Every year throughout October, Australians observe National Safe Work Month, which is a time for workers and employers to commit to building a safe and healthy workplace. Diane Smith-Gander, Safe Work Australia Chair and non-executive director of AGL Energy and Wesfarmers Limited, spoke about what the month means to her.
“I was deeply affected by my father’s injury in a workplace accident when I was a child, it took me a long time to come to terms with it. It took my experience as a business leader to genuinely understand exactly how much poor work health and safety doesn’t only affect workplaces, individuals and families,” Diane said.
“The impact of poor work health and safety is borne by the entire Australian community – work-related injury and disease costs the Australian community $ 61.8 billion each year.
“And while that figure is staggering, it doesn’t even touch on the immeasurable cost of grief and trauma for workers and their families.”
Diane explained that leaders have a vital role to play when it comes to making workplaces healthy and safe.
“A good leader is curious, gets out into the field and talks to the people actually doing the work, and has no pre-conceived notions about what the right answer to a problem is,” she said.
“And the important thing to understand is that leaders can be at all levels of an organisation. Whether they are senior executives, site managers, frontline supervisors or health and safety representatives, they can all influence the attitudes and behaviours of others and fundamentally guide the organisation’s safety posture.”
We asked Diane what workplaces can do to build work health and safety capability throughout the organisation.
“First, design your workplace safe,” Diane replied.
“Well-designed work is inherently safer because designing work well means eliminating hazards and risks before they even enter the workplace, incorporate effective risk control measures and design-in efficiencies.”
Safe Work Australia publishes a handbook that provides ten principles of good work design that can be applied to any workplace or organisation. It describes how design can be used to set up the workplace, working environment and work tasks to protect the health and safety of workers, taking into account their range of abilities and vulnerabilities.
“Second, remember that cheap equipment, machinery and materials that break easily can be dangerous and are expensive to fix,” said Diane.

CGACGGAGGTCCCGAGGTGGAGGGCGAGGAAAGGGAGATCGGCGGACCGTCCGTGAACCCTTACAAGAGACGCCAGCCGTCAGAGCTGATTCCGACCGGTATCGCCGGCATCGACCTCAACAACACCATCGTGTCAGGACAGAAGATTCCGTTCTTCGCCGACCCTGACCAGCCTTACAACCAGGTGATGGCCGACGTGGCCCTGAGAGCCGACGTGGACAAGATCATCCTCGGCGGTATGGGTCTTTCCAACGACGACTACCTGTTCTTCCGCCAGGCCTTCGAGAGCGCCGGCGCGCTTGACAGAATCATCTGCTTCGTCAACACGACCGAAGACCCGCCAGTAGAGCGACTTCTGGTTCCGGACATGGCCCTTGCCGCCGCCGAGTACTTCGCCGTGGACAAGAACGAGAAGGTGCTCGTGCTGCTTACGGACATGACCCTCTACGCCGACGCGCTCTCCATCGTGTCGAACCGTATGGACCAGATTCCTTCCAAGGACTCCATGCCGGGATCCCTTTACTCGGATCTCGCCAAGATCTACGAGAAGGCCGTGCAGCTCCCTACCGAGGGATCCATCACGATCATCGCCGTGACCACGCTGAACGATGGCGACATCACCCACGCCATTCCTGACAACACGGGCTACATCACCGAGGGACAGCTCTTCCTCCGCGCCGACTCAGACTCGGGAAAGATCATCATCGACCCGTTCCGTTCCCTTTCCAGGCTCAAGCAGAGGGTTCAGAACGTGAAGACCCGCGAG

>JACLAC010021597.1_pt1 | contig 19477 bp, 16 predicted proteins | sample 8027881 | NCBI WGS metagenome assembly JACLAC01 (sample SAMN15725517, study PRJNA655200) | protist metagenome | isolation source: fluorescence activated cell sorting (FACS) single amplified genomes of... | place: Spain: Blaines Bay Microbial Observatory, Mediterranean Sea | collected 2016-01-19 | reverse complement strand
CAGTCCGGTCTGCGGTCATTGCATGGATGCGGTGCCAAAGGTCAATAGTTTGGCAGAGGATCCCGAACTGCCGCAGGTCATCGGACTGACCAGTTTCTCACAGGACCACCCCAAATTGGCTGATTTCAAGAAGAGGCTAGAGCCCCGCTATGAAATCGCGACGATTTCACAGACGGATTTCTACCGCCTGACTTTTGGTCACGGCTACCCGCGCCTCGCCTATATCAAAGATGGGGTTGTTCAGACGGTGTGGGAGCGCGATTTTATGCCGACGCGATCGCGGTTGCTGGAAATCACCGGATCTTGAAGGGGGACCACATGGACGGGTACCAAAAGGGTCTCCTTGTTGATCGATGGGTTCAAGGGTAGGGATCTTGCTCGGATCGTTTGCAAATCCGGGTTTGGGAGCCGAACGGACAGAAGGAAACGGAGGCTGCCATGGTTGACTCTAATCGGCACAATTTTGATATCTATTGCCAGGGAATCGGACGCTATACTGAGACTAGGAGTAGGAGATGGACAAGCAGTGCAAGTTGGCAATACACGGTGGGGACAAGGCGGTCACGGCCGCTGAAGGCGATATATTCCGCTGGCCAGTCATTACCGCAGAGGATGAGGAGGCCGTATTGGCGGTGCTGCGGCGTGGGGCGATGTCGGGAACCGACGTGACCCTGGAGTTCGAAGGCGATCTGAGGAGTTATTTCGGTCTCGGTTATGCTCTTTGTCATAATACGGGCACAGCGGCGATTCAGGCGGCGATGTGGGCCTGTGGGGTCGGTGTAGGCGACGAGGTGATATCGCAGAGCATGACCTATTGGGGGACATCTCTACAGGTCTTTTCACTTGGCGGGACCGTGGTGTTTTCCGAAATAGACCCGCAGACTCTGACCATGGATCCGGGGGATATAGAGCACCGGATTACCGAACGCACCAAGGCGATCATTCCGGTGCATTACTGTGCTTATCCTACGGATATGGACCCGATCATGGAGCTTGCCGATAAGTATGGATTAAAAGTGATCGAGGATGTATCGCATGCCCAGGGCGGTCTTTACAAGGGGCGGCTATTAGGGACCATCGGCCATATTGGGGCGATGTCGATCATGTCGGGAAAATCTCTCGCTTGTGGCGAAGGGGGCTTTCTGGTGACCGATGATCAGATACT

“Investing in equipment that is designed safely – like a tractor with built-in rollover protection – protects workers from harm from the outset.
“And there is an efficiency-gain here, because quality materials also last longer and are cheaper to maintain and update.”
Diane also emphasised the importance of maintaining equipment, machinery and plant.
“Damaged or poorly maintained equipment like broken ladders, split electrical cables and frayed ropes can cause serious injuries or fatalities. Similarly, inefficient and outdated systems and equipment can become a hazard to physical or mental health.
“Make sure your teams can report malfunctions and breakdowns easily and that you maintain an equipment register.”
A forth step organisations can take toward building a healthy and safe workplace is making sure workers know how to use equipment safely, by providing training and risk assessments and ensuring safety is a part of everyday work.
“Make work health and safety part of your daily conversations and involve everyone – especially those actually doing the work.”
Diane explained that engaging workers in decision-making, encouraging and valuing their participation is critical for developing a workplace culture that ensures work is healthy, safe and productive.
“It’s crucial that supervisors and managers can feel confident that they can call a stop to work if anything is not safe – that they won’t experience repercussions for stopping unsafe work.”
Finally, Diane emphasises that there is no end to a safety journey.
“Making sure your workplace is healthy and safe is a continuous cycle of improvement.
“Are your current risk controls working? Are there new or emerging risks? Have you positioned your work health and safety resources where there is the greatest potential for reducing harm?
“A workplace doesn’t just become safe – environments, machines, process and people are always changing and any approach to safety must be responsive to this ever-changing environment.”
Diane said that everyone at all levels throughout an organisation can commit to safety, get involved, and make safety part of routine business and always review.
“This October I hope that every workplace gets involved in National Safe Work Month.
“It’s easy to do – visit the National Safe Work Month website, run a safety initiative in your workplace using the campaign kit, and share your initiative using the hashtag #safeworkmonth so that businesses and workers across Australia can benefit from your knowledge and experience.
“This year’s safety month campaign acknowledges that everyone can contribute to building a healthy and safe workplace, and that sharing safety knowledge and experience can benefit everyone.”
To enter, you must run a new and creative safety initiative in your workplace during October and tell us all about it. You can tell your story through video, photos and stories at safeworkmonth.swa.gov.au
Entries will be judged on how well the initiative shares safety knowledge throughout the workplace, empowers staff at all levels to make good safety choices, and demonstrates an enduring approach to good work health and safety.
There is a campaign kit available on the safety month website that contains a range of materials, information and ideas to help you do this.
(Safe Work Australia Press Release)
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